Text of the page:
Monday, 11 January 2016

Prominent programs south of the border show admirable support for DIFD

As the stigma towards mental health continues to diminish, the women’s hockey community has shown a remarkable support in raising awareness. Most recently, a cause that has occupied a special place in the hearts and minds of players and fans alike is Do It for Daron (DIFD).

The Ottawa-based cause commemorates the life of the late Daron Richardson, daughter of former NHLer Luke Richardson. Having sadly taken her own life, the Ottawa hockey community was extremely distraught, with thousands of fans appearing at a celebration of her life at Scotiabank Place, home of the NHL’s Ottawa Senators.

While DIFD has become an essential aspect of the Ottawa hockey community, with numerous teams, male and female, participating in fund raising games, including the Senators, the cause has also taken on importance in the Eastern United States.

Upon graduating from high school and winning a gold medal at the 2012 IIHF U18 Women’s Worlds, Morgan Richardson, Daron’s older sister, enrolled at Cornell University in Ithaca, New York, extending her career with the prestigious Big Red program. Considering that the Senators American Hockey League affiliate is based in nearby Binghamton, New York, Luke Richardson took on the head coaching position for the club, keeping family very close.

In an admirable show of support, DIFD would become the focus of annual fund raising matches for both the Binghamton Senators and the Big Red women’s hockey program. As the Ivy League’s Big Red competes in the ECAC Conference, it also raised awareness of another accomplished player from a generation ago whose star burned out far too soon.

A three-sport star with the Dartmouth Big Green, including women’s hockey, Sarah Devens had taken her own life in 1995, enduring her own struggles. Since then, the Sarah Devens Award is named in her honor. With the advent of DIFD, it reminded many ECAC fans about Devens and the potential that she possessed. Both have served as inspirations for others to speak out and gain assistance, looking to preserve life.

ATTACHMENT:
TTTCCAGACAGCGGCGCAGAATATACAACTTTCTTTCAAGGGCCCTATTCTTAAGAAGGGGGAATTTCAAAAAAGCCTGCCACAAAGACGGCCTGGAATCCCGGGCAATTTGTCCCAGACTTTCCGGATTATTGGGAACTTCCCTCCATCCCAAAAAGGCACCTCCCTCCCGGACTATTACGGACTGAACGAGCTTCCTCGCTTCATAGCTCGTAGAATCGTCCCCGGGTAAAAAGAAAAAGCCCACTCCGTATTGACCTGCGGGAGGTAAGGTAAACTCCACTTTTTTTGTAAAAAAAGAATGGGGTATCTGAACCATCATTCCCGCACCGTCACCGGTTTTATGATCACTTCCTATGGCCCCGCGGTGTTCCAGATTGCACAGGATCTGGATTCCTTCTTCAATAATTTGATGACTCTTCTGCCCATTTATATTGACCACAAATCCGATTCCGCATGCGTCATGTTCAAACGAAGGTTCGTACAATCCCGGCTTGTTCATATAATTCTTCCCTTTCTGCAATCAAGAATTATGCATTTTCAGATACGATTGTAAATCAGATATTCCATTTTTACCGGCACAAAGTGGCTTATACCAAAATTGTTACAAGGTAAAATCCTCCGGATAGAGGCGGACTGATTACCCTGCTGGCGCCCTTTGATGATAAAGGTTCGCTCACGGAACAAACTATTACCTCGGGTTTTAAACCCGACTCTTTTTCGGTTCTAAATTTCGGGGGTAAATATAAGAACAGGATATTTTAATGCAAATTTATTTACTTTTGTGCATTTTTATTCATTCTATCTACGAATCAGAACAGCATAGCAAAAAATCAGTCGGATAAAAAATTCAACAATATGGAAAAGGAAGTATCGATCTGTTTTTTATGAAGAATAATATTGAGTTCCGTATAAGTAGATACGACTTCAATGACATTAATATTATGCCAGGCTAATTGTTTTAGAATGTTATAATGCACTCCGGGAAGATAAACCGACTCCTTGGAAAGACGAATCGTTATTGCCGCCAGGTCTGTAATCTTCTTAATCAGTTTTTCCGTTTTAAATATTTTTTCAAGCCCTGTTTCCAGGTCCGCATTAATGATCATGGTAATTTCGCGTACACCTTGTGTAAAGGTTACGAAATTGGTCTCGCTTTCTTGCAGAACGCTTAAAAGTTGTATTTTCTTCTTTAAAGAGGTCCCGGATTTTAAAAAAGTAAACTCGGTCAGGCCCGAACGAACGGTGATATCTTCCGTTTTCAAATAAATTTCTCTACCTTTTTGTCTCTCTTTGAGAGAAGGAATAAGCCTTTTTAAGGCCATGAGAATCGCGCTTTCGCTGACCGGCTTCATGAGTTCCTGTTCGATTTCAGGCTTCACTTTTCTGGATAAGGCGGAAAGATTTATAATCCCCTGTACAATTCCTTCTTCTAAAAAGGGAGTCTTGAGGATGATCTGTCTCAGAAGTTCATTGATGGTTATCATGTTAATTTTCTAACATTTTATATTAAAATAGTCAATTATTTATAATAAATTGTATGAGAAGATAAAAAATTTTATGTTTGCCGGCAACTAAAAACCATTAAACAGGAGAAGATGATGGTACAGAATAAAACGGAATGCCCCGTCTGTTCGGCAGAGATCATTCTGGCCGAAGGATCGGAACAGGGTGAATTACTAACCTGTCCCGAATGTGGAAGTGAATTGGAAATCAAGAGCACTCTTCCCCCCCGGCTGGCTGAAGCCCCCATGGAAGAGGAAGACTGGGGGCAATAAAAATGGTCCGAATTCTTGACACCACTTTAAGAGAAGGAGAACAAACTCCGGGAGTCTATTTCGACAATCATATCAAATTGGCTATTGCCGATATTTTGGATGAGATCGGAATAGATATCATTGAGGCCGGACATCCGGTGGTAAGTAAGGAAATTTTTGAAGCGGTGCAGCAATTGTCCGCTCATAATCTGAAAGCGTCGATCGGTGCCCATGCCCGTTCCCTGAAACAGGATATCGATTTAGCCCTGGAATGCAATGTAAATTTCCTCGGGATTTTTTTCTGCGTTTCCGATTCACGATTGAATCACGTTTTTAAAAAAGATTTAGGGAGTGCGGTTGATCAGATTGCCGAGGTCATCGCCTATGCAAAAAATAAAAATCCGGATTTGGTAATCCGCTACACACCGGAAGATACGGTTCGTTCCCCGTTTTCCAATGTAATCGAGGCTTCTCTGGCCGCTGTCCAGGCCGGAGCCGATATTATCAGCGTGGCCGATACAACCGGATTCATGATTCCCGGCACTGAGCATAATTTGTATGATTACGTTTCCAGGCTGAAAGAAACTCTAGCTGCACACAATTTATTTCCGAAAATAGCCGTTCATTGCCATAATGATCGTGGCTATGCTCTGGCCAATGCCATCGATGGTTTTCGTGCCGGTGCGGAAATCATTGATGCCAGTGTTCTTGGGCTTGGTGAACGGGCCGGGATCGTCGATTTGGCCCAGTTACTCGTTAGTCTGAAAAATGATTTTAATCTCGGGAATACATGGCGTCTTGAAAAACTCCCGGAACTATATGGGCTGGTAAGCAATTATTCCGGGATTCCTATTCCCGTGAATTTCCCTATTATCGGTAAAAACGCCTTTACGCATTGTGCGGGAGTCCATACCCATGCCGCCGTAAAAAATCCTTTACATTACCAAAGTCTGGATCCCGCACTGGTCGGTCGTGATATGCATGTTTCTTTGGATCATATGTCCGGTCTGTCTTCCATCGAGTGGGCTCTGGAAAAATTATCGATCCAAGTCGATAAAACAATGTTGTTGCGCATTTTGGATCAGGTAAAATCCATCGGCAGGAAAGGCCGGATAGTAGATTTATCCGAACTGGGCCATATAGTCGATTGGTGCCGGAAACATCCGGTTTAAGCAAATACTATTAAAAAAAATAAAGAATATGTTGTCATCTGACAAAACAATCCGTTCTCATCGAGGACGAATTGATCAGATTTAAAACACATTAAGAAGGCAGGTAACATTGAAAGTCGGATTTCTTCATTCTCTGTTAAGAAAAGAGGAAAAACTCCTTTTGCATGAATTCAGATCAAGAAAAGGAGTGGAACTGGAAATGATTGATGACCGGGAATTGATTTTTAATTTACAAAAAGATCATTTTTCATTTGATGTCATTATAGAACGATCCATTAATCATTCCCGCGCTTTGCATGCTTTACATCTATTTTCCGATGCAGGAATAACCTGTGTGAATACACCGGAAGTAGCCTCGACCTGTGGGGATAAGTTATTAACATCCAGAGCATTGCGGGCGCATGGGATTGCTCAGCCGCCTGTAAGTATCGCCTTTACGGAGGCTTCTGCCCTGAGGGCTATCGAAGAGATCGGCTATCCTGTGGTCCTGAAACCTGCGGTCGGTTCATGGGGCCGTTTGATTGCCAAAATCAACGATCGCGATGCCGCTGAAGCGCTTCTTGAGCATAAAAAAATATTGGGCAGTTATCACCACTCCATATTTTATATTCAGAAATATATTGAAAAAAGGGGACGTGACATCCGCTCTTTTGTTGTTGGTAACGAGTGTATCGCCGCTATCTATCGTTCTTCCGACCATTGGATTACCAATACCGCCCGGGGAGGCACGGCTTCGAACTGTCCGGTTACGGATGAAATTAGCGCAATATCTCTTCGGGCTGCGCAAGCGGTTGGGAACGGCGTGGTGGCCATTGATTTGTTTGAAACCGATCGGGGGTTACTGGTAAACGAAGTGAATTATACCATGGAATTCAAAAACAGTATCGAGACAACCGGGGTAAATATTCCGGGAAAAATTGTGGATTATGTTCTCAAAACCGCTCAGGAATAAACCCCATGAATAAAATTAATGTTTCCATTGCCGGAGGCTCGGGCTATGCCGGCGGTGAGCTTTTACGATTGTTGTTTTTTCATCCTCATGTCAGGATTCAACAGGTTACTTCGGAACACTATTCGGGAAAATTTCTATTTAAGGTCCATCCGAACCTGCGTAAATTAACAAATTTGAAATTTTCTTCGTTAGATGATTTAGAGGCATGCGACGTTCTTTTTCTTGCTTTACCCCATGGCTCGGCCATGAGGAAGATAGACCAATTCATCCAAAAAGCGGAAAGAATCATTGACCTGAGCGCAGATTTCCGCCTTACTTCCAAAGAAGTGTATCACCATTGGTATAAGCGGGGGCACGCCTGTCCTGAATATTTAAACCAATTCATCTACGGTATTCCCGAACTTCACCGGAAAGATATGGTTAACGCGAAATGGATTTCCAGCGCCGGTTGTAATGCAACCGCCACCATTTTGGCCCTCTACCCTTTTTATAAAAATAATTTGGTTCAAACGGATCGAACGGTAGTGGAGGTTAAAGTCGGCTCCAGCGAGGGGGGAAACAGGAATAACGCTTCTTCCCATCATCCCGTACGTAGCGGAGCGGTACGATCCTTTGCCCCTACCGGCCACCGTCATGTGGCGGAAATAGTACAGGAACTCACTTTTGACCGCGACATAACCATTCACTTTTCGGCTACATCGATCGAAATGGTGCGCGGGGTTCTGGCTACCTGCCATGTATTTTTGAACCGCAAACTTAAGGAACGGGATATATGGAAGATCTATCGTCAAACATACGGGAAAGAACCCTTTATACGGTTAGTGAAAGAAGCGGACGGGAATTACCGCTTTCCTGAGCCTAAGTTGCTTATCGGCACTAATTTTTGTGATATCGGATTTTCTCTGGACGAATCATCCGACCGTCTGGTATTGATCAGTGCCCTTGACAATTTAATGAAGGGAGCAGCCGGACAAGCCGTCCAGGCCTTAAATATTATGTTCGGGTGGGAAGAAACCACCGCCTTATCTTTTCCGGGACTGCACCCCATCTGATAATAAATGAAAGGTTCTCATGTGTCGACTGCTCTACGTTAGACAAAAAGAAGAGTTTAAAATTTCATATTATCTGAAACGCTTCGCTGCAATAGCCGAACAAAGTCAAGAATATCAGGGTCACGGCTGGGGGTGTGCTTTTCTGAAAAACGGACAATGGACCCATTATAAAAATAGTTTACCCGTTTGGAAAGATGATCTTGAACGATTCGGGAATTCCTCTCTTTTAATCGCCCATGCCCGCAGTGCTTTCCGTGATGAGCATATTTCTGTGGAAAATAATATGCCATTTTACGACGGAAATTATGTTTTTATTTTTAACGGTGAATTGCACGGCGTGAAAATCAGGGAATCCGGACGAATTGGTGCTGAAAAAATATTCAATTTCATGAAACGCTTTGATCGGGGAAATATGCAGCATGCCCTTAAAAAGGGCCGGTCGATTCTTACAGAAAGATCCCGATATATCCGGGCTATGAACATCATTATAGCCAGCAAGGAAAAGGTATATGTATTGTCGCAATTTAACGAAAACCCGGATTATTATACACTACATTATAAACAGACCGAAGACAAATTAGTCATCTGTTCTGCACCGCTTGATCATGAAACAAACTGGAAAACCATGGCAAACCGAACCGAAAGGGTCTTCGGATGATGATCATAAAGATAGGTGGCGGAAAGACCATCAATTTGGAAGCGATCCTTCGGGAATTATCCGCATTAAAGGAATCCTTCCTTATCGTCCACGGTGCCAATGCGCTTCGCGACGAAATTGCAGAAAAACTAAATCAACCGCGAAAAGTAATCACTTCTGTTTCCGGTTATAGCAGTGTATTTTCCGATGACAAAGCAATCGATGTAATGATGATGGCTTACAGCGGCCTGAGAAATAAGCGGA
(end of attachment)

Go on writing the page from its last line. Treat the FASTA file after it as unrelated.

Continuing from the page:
This season, DIFD gained support from two other women’s hockey teams in the United States, helping to highlight the cause of mental health in other regions. Of note, the Princeton Tigers, another Ivy League school, would emulate Cornell’s dedication to DIFD and hosted their own charitable night on December 12, 2015 at Hobey Baker Rink.

Competing against Penn State, Princeton would prevail by a hard fought 3-2 tally as Jaimie McDonnell logged the game winning goal. Other goals were scored by Kelsey Koelzer and Morgan Sly, while Karlie Lund provided a solid two-assist effort. Goaltender Alysia DaSilva would gain her third win of the season for the Tigers.

In addition, the NWHL’s Boston Pride held a DIFD night as well, the first time that such support was shown in professional women’s hockey. Hosting the New York Riveters at Harvard’s Bright-Landry Center on January 10, 2016, it was part of a memorable weekend that also saw the Connecticut Whale host a fundraiser for the Mandi Schwartz Foundation.

Participating in the ceremonial faceoff were two of Daron's closest friends. Both competing at the NCAA level, Rebecca Leslie (who recently won a gold medal at the 2016 Nations Cup) of the BU Terriers, and Harvard's Jess Harvey embodies the proud spirit of DIFD. As a side note, the Pride held a 50/50 raffle along with a silent auction, with half of the proceeds going to DIFD.
Four second period goals would provide a comfortable lead for the Pride, who went on to prevail by an 8-1 tally as Riveters goaltenders Nana Fujimoto and Jenny Scrivens were unable to stop the high powered offense. Jillian Dempsey would score twice and gain an assist, dedicating her two goal effort to teammate Denna Laing, still in hospital after crashing into the boards at the Women’s Winter Classic. As a side note, Bray Ketchum, who was loaned to the Pride for the Classic, was back in action with the Riveters, scoring the club’s only goal of the game.
With the iconic DIFD purple heart logo prominent, the NWHL’s support of DIFD was a strong point of pride for two members of the Pride roster. Alyssa Gagliardi and Lauren Slebodnick had played with Morgan Richardson at Cornell, taking to the ice in several fund raising games for DIFD throughout the seasons.

The opportunity to extend that legacy into professional women’s hockey speaks volumes about how meaningful the cause is. The heartfelt efforts of DIFD and its supporting players represent a remarkable collaboration and outpouring of compassion that has defined so many female competitors as proud hockey humanitarians.

Princeton image obtained from:

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